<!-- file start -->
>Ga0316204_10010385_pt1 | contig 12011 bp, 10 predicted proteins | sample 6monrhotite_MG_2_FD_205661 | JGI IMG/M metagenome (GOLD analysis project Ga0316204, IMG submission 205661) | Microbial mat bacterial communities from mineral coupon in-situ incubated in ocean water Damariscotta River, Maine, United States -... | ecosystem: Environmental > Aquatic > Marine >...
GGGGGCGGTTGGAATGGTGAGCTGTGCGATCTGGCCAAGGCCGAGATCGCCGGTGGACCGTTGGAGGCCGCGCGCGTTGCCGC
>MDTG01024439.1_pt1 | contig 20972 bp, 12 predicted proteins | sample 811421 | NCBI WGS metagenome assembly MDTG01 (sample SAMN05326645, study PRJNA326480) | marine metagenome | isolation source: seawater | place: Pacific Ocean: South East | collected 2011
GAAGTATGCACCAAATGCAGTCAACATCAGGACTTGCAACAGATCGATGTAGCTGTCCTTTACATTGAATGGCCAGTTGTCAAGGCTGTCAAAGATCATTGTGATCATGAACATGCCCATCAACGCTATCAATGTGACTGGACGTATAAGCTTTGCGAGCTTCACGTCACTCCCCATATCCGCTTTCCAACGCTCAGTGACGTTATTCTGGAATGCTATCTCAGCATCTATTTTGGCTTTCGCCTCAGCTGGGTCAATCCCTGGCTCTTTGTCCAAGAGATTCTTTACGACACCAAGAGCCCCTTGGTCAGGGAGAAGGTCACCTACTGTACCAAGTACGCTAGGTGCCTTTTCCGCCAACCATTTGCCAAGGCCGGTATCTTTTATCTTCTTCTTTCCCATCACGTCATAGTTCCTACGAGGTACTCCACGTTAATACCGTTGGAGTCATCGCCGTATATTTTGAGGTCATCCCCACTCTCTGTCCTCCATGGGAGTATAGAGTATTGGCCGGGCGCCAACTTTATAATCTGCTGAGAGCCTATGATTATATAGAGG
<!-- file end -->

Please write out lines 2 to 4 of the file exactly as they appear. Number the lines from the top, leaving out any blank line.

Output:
GGGGGCGGTTGGAATGGTGAGCTGTGCGATCTGGCCAAGGCCGAGATCGCCGGTGGACCGTTGGAGGCCGCGCGCGTTGCCGC
>MDTG01024439.1_pt1 | contig 20972 bp, 12 predicted proteins | sample 811421 | NCBI WGS metagenome assembly MDTG01 (sample SAMN05326645, study PRJNA326480) | marine metagenome | isolation source: seawater | place: Pacific Ocean: South East | collected 2011
GAAGTATGCACCAAATGCAGTCAACATCAGGACTTGCAACAGATCGATGTAGCTGTCCTTTACATTGAATGGCCAGTTGTCAAGGCTGTCAAAGATCATTGTGATCATGAACATGCCCATCAACGCTATCAATGTGACTGGACGTATAAGCTTTGCGAGCTTCACGTCACTCCCCATATCCGCTTTCCAACGCTCAGTGACGTTATTCTGGAATGCTATCTCAGCATCTATTTTGGCTTTCGCCTCAGCTGGGTCAATCCCTGGCTCTTTGTCCAAGAGATTCTTTACGACACCAAGAGCCCCTTGGTCAGGGAGAAGGTCACCTACTGTACCAAGTACGCTAGGTGCCTTTTCCGCCAACCATTTGCCAAGGCCGGTATCTTTTATCTTCTTCTTTCCCATCACGTCATAGTTCCTACGAGGTACTCCACGTTAATACCGTTGGAGTCATCGCCGTATATTTTGAGGTCATCCCCACTCTCTGTCCTCCATGGGAGTATAGAGTATTGGCCGGGCGCCAACTTTATAATCTGCTGAGAGCCTATGATTATATAGAGG